Vegetarian Lifestyle - Yes, No or MAYBE


If you're considering moving to a vegetarian diet as an adult, you probably want to pass on this good nutrition and improved way of eating to your family as well. In fact, it's your responsibility as a parent to nurture your children and help them develop physically, mentally and spiritually.
But that can be hard to do, especially in a culture where our children are bombarded with messages from fast food restaurants in the media. How do you teach kids to resist the siren song of Ronald McDonald? There isn't a plate of vegetables on the planet that's going to look as good to them as a Happy Meal!
You have to start slowly to change not only your own eating patterns, but your family's as well. Like any other dietary endeavor, it starts at the grocery store. Begin stocking the refrigerator with healthy snacks like apples and carrots. Exchange good, chewy brown rice for white rice and processed side dishes, which are so high in fat and sodium. Make meat portions smaller and smaller and start incorporating more vegetables and grains in your family dinners.
Don't make changes all at once. If you do give in and stop at a fast food restaurant, get fruit or yogurt in addition to or part of that meal. Make the changes so gradual that they'll never notice their diets are changing. Kids are usually very sympathetic about animals, and it's not too early to talk to them about eating in a way that isn't cruel to animals.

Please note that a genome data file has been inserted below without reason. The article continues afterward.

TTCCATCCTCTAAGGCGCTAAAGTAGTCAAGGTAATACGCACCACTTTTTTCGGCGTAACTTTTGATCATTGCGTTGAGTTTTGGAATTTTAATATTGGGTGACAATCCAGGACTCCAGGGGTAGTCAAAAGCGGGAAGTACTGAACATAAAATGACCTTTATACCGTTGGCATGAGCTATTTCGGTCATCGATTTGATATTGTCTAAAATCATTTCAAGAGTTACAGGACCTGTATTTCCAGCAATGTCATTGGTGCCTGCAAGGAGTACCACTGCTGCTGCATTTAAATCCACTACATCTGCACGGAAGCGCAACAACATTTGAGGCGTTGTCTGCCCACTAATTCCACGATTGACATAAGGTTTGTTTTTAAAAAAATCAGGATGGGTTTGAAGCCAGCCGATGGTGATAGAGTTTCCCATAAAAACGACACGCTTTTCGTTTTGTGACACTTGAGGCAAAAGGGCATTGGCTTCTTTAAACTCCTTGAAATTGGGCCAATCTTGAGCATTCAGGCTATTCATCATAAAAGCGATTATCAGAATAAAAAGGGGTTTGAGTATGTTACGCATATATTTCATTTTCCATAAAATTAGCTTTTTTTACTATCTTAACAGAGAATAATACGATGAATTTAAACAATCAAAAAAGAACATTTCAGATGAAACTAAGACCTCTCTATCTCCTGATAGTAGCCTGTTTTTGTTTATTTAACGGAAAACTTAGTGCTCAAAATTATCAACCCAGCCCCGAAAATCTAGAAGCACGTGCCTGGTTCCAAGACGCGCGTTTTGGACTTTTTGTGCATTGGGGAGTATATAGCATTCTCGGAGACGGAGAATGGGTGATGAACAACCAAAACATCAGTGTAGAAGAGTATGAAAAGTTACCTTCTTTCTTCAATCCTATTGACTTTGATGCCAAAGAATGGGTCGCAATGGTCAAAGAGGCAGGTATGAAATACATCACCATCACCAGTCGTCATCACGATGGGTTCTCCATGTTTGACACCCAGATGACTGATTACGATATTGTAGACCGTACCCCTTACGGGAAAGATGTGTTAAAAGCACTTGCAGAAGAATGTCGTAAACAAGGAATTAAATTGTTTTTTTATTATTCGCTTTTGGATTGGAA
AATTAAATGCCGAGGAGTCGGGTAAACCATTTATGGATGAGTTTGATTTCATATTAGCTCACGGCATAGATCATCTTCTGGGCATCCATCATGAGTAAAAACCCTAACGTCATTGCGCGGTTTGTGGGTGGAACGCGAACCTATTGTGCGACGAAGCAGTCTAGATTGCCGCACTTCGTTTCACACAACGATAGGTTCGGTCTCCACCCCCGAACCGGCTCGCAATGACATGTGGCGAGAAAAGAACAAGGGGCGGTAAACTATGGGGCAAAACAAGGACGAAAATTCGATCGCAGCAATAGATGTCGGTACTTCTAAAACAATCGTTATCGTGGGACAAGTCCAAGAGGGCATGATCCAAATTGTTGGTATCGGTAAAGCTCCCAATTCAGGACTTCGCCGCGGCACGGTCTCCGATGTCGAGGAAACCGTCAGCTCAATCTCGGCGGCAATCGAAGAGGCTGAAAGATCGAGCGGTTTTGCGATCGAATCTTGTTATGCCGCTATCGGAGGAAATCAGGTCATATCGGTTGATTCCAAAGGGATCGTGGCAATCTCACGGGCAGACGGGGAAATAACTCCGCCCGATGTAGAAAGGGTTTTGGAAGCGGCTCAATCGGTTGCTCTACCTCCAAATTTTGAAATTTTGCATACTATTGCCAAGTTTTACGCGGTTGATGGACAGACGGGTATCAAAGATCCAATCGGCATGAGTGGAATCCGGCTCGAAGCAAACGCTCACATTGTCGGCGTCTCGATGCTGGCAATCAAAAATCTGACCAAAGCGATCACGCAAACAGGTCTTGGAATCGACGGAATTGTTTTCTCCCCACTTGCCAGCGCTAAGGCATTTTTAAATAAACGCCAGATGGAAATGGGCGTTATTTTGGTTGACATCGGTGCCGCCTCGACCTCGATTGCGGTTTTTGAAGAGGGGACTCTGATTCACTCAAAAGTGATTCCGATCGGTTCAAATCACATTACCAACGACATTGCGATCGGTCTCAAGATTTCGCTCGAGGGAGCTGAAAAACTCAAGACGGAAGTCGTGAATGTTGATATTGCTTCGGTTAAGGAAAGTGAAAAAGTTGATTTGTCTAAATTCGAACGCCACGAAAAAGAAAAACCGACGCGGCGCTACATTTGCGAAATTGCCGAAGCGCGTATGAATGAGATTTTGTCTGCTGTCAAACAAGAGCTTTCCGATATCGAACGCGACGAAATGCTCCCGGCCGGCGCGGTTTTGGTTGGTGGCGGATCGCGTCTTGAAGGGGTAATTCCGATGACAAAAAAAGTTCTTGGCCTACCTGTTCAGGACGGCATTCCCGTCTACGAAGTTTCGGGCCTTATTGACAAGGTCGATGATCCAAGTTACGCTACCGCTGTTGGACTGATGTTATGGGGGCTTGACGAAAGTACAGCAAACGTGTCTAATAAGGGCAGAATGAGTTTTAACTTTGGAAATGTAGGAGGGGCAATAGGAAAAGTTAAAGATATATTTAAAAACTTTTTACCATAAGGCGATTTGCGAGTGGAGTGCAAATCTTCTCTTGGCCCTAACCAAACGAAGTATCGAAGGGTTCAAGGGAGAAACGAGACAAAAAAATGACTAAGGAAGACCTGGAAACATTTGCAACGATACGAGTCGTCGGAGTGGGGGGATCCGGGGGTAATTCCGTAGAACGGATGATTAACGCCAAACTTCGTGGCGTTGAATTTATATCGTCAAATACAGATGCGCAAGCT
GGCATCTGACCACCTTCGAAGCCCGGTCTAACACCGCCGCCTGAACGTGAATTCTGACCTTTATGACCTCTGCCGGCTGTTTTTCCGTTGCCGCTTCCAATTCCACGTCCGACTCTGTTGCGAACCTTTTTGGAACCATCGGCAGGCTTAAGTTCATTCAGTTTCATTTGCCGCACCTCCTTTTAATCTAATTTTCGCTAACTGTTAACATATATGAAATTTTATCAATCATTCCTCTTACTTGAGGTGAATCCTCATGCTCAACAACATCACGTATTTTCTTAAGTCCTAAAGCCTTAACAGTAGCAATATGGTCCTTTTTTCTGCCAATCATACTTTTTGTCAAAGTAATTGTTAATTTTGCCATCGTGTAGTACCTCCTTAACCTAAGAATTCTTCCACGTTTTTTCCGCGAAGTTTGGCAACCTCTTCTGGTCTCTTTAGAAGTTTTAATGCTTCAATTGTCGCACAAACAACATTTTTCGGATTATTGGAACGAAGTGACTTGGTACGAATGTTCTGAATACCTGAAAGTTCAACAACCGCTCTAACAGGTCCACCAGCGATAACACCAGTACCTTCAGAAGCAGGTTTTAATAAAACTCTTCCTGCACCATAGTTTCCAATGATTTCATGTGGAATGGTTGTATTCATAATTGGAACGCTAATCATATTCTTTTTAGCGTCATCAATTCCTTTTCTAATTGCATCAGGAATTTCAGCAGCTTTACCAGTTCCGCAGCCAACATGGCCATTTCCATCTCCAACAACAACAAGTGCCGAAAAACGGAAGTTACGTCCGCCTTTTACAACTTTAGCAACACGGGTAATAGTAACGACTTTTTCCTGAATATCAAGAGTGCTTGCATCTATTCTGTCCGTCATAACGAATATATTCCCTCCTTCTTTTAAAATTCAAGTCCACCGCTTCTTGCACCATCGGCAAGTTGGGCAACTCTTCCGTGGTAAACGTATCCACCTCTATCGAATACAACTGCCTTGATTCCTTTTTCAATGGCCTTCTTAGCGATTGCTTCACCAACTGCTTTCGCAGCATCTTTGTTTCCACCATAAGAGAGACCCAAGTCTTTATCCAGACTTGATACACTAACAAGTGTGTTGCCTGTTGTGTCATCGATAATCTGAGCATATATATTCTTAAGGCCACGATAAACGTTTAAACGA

You'll be doing them a favor that will last them a lifetime. With childhood obesity at epidemic levels in the U.S., you will be setting up your children for lifelong eating habits that will help ensure a long and healthy life.
If you've had a health scare and feel the need to change everything at once, make sure you include a lot of variety in the foods you buy as you begin to discover new flavors and textures that you'll like to replace the ones you're used to eating. If you don't need to make a dramatic change all at once, you'll have a much greater chance of long-term success if you take it slow.
Reduce the amount of red meat that you eat on a weekly basis, even if it means substituting pasta with marinara sauce for meat just one night a week. Increase the amounts of fruits and vegetables you eat. Start with raw vegetables at night before dinner so you're not so hungry when you get to the main meal. Start reversing the proportions of meat and vegetables and make meat a side dish, with vegetables and grains your main course.
We're creatures of habit and resistant to change. This is why so many diets fail, because we make drastic changes to facilitate dramatic results, quickly. This is a decision and a change you want to make for a lifetime. Make it a natural and gradual change and you can look forward to many more years of healthy living.
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by Anne-Marie Ronsen